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No Significant Change in MRI Abnormalities or Back Pain Prevalence in the Thoraco-Lumbar Spine of Young Elite Skiers Over a 2-Year Follow-Up

Authors Witwit WA, Hebelka H, Swärd Aminoff A, Abrahamson J, Todd C , Baranto A

Received 29 March 2022

Accepted for publication 25 July 2022

Published 18 August 2022 Volume 2022:13 Pages 69—76


Checked for plagiarism Yes

Review by Single anonymous peer review

Peer reviewer comments 4

Editor who approved publication: Prof. Dr. Andreas Imhoff

Wisam A Witwit,1– 3 Hanna Hebelka,1,4 Anna Swärd Aminoff,1 Josefin Abrahamson,1,2 Carl Todd,1 Adad Baranto1,2

1Institute of Clinical Sciences at Sahlgrenska Academy, University of Gothenburg, Gothenburg, Sweden; 2Department of Orthopaedics, Sahlgrenska University Hospital, Gothenburg, Sweden; 3Department of Neuroradiology, Yale University, New Haven, CT, USA; 4Department of Radiology, Sahlgrenska University Hospital, Gothenburg, Sweden

Correspondence: Wisam A Witwit, Institute of Clinical Sciences at Sahlgrenska Academy, University of Gothenburg, Gothenburg, Sweden, Email [email protected]

Background: Young athletes are at increasing risk for spinal column injuries due to overloading the spine with excessive sports activities, with potential development of complications later in life.
Purpose: The purpose of this 2-year follow-up study of young elite skiers and non-athletes was to investigate any potential change in the thoraco-lumbar findings on MRI and to outline any change in back pain prevalence with continuing sporting activity and age.
Study Design: Longitudinal cross-sectional study.
Methods: MRI of the thoraco-lumbar spine was performed on 30 skiers (mean age 20 years, female 43%) and 16 non-athletes (mean age 19, female 75%), available for the 2-year follow-up. The intervertebral discs were evaluated for signal, height, bulge/herniation, and additionally according to Pfirrmann classification, and the endplates were graded according to endplate defect score. Any of the following disc findings was defined as disc degenerative change: reduced signal, reduced height, bulge, or herniation. All participants answered a specific back pain questionnaire.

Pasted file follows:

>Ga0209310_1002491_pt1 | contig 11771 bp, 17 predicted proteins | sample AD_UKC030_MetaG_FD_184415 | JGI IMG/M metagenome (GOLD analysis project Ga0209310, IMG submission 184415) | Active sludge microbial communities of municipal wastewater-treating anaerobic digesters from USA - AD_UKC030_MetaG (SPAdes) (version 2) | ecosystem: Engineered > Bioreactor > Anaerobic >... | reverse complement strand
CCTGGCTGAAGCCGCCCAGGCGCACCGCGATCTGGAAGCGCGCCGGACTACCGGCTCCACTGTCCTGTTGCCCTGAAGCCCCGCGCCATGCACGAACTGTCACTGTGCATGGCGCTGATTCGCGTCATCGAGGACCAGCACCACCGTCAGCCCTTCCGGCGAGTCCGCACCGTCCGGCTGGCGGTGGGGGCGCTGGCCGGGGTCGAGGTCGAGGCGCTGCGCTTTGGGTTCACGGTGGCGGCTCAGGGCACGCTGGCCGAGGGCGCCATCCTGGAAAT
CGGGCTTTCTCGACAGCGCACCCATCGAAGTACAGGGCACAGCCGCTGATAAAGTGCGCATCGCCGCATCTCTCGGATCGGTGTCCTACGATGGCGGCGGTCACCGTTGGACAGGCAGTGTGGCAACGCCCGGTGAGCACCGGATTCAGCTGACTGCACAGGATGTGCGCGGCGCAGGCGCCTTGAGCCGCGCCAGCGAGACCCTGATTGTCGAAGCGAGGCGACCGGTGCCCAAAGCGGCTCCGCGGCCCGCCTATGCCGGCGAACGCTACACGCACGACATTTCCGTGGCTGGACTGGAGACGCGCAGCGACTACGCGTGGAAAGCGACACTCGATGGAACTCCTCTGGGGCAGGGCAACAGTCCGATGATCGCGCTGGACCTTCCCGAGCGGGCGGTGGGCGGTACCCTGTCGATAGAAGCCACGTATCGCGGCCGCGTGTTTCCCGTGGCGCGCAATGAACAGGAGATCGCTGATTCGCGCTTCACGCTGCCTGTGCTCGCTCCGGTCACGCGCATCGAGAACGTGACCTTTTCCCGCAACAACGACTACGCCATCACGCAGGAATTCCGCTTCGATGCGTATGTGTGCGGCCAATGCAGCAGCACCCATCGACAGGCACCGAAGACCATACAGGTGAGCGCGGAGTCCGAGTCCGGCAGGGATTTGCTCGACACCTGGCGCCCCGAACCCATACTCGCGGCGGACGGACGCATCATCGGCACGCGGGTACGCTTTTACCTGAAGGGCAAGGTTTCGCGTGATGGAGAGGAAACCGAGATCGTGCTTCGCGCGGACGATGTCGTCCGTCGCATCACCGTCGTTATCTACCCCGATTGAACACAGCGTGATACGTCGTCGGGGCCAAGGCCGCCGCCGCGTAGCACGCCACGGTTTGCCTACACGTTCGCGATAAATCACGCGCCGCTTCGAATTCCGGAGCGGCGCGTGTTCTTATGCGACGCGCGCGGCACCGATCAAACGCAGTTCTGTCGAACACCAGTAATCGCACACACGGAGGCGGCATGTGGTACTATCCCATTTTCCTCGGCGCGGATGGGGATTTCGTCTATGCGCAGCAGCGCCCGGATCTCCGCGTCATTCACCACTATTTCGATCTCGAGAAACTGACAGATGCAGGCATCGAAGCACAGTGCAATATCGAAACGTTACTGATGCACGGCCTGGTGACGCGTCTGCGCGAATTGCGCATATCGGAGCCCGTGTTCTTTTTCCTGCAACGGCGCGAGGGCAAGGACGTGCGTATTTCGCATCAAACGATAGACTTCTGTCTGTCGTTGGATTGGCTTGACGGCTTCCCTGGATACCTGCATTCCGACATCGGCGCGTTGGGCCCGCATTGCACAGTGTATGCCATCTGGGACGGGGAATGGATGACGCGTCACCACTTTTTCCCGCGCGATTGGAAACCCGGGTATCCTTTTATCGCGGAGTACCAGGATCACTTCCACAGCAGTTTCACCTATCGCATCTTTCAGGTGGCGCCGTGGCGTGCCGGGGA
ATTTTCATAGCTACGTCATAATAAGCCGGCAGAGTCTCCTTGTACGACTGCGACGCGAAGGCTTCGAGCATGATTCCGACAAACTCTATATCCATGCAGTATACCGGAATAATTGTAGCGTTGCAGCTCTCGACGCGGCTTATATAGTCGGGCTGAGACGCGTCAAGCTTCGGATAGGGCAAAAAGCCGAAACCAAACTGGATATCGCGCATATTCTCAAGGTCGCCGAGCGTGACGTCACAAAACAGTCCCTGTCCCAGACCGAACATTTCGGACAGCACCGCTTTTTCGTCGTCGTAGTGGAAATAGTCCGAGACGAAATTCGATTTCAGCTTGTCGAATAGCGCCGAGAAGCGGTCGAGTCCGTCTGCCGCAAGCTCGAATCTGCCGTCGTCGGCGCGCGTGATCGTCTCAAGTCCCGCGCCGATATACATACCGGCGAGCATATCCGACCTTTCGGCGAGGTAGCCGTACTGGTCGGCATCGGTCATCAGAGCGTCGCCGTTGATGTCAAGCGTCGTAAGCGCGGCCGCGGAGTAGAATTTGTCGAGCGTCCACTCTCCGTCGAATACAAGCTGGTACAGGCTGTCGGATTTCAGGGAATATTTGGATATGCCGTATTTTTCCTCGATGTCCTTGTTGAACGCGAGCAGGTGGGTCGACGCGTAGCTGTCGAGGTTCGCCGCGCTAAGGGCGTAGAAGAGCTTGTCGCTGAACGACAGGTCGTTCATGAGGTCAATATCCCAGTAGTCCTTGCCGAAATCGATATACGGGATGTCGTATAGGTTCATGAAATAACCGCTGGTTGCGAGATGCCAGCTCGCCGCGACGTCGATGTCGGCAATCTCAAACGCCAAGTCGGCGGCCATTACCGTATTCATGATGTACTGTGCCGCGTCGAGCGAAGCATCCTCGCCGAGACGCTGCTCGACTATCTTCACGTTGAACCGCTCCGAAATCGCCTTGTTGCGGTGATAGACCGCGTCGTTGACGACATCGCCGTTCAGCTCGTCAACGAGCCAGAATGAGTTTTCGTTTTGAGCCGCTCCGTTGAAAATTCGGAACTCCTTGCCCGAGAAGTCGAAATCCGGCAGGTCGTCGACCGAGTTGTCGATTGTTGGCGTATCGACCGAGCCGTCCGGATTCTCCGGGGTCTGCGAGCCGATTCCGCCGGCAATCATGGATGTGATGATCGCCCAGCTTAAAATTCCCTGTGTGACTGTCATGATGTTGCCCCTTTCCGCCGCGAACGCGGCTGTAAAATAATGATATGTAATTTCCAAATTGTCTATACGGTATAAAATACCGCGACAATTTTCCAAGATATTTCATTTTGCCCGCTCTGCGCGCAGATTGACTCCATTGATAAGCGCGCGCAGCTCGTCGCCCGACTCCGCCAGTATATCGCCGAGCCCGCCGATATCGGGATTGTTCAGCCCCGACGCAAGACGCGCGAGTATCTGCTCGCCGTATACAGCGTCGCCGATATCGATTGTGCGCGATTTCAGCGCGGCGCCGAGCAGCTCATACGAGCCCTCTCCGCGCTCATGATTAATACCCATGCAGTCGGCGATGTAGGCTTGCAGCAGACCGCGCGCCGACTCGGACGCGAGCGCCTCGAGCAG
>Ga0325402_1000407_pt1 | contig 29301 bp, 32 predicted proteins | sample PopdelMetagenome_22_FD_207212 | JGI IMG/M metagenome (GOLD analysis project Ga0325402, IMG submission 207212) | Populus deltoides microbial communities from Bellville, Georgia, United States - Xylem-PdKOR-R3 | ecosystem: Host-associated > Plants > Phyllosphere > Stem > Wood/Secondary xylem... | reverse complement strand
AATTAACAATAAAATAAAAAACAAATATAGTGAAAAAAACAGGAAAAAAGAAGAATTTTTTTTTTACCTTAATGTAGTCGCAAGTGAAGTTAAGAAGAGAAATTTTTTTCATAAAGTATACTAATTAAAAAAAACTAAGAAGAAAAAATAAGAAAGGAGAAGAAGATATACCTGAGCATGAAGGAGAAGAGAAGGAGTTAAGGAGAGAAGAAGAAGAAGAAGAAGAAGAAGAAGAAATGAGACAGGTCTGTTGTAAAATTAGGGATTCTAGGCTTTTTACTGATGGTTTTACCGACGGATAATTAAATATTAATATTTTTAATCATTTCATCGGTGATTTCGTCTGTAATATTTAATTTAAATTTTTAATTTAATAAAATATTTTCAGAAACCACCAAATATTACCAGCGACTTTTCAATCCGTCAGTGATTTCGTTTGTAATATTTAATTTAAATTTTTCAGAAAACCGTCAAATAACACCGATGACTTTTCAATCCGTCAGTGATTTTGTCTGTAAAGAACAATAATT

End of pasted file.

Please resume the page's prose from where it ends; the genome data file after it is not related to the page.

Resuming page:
Results: No significant difference in spinal column abnormalities, nor back pain, was found between baseline and 2-year follow-up in neither skiers nor controls. There was significantly higher prevalence of disc degenerative changes in skiers (73%) than in non-athletes (44%, p=0.05). Skiers (63%) had significantly more Pfirrmann grade ≥ 3 discs compared to non-athletes (25%) (p=0.03). There was no significant difference in number of endplates with score ≥ 4 between skiers and non-athletes (50% vs 38%, p=0.40) nor in lifetime prevalence of back pain between skiers (46%) and non-athletes (40%).
Conclusion: There was no significant change over time of the spinal column MRI abnormalities, nor back pain prevalence, during a 2-year follow-up of skiers and non-athletes. Young skiers had significantly higher prevalence of spine abnormalities compared with non-athletes. There was no significant difference of the back pain lifetime prevalence in skiers compared with non-athletes.

Keywords: spinal column, intervertebral disc, athletes, Pfirrmann grade


There has been a growing interest in competitive sports among young individuals in recent decades.1,2 It is a common belief that excessive training at a very young age is necessary to succeed as an athlete. This is based on the idea that athletic training actually improves physical conditioning, coordination, and balance.3–5

Excessive training often involves monotonous movements with repeated heavy loads and spinal column bending that can increase the potential risk for injuries.6 Overload injuries have become a growing concern and received increased attention particularly in youth sports in recent years. These injuries may lead to disturbed growth, altered morphology, and increased morbidity, which may lead to an early cessation of an athlete’s sporting career.2,7–11 Endplate modic changes can also develop in children with potential association with prolonged symptoms.12